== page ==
The Daily Item, Sunbury, PA

Technology

March 18, 2013

Chesapeake Bay's intersex fish mystery remains unsolved

(Continued)

"This is an expensive proposition, which is one of our big concerns with it," said Carol Holko, assistant secretary for plant industries and pest management in the state's Agriculture Department.

Maryland already requires farmers to record applications of restricted-use pesticides — powerful chemicals not available to the general public. But they don't have to automatically report it to the state.

The proposals by Del. Stephen Lafferty, D-Baltimore County, in the House and Sen. Roger Manno, D-Montgomery County, that would require growers to report dozens of restricted pesticides at least once a year came on the heels of an Environmental Protection Agency report in December that said many fish in the bay are in bad health.

They struggle with "increased incidence of infectious disease and parasite infestations" that contribute to "increased mortality in several species," the report said. It found feminization in both largemouth and smallmouth bass — eggs in the testes of males. There were also "tumors in bottom-dwelling fish," a major concern for Maryland and District of Columbia officials who caution anglers against eating carp and catfish.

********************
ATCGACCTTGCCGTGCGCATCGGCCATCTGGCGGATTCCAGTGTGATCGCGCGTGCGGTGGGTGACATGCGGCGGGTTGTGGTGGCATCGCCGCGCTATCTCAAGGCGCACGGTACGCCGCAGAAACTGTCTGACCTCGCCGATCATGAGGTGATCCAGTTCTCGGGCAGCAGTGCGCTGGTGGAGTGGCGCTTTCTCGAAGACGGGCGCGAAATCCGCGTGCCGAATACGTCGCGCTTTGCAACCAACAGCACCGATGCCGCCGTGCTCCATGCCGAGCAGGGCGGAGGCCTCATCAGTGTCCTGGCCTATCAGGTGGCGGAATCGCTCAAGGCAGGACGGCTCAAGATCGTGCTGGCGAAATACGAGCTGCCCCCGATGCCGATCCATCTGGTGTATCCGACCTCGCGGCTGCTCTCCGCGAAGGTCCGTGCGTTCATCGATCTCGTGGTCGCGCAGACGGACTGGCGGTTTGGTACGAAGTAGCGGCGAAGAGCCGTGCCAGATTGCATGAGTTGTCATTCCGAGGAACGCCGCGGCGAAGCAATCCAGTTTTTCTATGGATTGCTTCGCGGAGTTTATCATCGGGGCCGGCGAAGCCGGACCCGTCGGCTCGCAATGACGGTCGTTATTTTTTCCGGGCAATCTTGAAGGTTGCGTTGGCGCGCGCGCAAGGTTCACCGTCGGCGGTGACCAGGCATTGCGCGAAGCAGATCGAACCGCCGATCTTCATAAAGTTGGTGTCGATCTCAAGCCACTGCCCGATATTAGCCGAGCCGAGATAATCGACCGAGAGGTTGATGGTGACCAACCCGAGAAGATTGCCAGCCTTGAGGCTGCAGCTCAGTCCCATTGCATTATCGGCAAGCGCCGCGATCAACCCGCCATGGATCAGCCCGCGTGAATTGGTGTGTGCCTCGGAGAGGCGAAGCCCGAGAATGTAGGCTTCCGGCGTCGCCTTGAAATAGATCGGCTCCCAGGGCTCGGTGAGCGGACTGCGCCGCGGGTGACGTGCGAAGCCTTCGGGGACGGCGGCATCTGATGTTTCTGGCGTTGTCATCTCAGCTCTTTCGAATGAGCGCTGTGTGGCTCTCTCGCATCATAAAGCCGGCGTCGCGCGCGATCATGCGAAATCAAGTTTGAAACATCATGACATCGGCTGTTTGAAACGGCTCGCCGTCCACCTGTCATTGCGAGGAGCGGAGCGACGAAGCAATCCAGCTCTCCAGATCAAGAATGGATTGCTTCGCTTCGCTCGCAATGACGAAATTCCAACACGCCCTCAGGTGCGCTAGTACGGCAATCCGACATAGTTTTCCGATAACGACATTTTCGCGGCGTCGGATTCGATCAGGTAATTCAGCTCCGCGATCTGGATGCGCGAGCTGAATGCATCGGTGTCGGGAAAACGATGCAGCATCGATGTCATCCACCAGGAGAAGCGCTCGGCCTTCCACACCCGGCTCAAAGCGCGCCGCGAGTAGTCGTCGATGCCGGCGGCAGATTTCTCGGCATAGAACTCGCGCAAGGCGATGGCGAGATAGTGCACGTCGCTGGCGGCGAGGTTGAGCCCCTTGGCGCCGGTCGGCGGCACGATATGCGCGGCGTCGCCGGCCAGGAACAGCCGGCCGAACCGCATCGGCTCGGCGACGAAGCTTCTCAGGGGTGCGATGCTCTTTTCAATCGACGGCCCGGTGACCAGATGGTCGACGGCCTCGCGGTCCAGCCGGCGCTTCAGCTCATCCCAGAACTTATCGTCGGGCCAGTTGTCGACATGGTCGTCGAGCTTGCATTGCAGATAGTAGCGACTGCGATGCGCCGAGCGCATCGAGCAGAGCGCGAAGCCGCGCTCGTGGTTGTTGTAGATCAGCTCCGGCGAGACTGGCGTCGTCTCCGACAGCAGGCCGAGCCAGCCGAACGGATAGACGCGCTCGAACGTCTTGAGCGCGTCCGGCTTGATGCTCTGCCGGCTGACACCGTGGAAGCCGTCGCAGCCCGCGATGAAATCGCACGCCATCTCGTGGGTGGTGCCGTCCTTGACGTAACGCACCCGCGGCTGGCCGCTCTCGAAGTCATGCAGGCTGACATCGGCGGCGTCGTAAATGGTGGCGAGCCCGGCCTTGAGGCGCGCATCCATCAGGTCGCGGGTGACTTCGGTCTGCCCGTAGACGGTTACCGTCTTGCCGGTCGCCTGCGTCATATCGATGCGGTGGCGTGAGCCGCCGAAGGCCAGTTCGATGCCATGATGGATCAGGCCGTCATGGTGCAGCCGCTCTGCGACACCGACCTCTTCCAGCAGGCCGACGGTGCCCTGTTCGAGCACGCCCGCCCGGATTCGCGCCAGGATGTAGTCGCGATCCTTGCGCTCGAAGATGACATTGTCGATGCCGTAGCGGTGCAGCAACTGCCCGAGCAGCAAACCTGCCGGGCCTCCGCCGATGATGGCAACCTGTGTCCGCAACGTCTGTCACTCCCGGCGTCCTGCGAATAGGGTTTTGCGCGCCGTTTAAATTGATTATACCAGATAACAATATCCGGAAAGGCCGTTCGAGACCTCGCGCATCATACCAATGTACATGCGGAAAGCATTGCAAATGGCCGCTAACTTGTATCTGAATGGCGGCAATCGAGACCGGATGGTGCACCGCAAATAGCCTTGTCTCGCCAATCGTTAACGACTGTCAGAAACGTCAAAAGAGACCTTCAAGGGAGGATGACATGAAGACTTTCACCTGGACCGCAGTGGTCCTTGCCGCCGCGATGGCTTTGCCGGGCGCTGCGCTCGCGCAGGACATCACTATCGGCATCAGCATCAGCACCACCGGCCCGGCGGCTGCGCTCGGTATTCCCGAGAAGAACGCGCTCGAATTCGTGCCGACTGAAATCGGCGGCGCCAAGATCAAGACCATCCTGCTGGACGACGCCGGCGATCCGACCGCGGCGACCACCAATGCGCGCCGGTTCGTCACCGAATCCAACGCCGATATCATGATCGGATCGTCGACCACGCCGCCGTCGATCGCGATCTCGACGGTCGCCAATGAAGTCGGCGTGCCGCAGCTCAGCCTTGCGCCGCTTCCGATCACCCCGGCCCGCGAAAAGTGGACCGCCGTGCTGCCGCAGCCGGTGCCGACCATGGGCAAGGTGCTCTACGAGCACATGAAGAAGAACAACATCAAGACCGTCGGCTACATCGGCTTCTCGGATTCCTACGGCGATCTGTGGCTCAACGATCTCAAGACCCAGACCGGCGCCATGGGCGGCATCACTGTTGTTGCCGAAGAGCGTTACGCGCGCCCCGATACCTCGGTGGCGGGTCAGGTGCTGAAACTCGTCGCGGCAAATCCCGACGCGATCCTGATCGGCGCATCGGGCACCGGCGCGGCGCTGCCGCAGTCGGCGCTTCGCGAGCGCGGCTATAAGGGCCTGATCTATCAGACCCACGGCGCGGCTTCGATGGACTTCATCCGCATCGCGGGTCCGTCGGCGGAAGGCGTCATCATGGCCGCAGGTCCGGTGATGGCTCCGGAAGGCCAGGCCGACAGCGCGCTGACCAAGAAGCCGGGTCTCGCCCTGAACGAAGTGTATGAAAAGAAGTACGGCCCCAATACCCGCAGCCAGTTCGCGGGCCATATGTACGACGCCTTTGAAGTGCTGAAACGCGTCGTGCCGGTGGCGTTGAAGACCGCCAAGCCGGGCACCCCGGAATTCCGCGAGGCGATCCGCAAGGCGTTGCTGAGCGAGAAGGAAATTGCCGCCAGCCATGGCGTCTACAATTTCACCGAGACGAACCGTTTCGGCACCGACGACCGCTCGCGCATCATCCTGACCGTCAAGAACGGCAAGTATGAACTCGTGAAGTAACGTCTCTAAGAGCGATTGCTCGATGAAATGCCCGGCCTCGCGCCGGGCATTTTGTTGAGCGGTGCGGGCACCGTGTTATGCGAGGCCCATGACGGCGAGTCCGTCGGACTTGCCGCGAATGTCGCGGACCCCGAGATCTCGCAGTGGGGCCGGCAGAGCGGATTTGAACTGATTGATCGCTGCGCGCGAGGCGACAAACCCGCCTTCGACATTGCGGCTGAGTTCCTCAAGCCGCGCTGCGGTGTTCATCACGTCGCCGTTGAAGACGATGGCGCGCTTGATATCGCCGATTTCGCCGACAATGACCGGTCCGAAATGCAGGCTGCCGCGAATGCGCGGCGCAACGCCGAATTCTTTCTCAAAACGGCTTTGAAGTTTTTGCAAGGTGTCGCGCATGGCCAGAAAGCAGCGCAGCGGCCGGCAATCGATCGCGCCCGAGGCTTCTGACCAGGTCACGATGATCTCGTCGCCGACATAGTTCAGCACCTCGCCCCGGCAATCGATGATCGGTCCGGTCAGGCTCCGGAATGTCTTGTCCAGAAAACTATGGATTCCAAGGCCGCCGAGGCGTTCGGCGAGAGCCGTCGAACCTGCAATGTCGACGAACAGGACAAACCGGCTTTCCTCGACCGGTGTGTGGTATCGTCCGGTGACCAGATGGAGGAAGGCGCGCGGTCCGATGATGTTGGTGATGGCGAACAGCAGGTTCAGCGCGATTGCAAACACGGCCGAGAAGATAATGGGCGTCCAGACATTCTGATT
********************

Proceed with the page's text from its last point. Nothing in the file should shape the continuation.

The problem goes beyond fish, the report said. Birds of prey in a few locations experience eggshell thinning associated with certain chemicals.

The EPA found monitoring gaps where "some pesticides currently in use" couldn't be accounted for. A better accounting and more research into pesticide mixtures would help scientists understand the impact of chemicals on fish and wildlife.

But the farm lobby and officials in agriculture say the Maryland proposals also have gaps. The would not go after all the chemicals that concern the EPA, such as pesticides used to fight indoor pests and weeds sprouting in driveways and lawns.

They only target pesticides that can be used by certified professionals. Only 3,500 of Maryland's 13,000 farms are certified to use pesticides that would trigger the reporting, agriculture officials said. An additional 3,500 private companies and state agencies are also certified.

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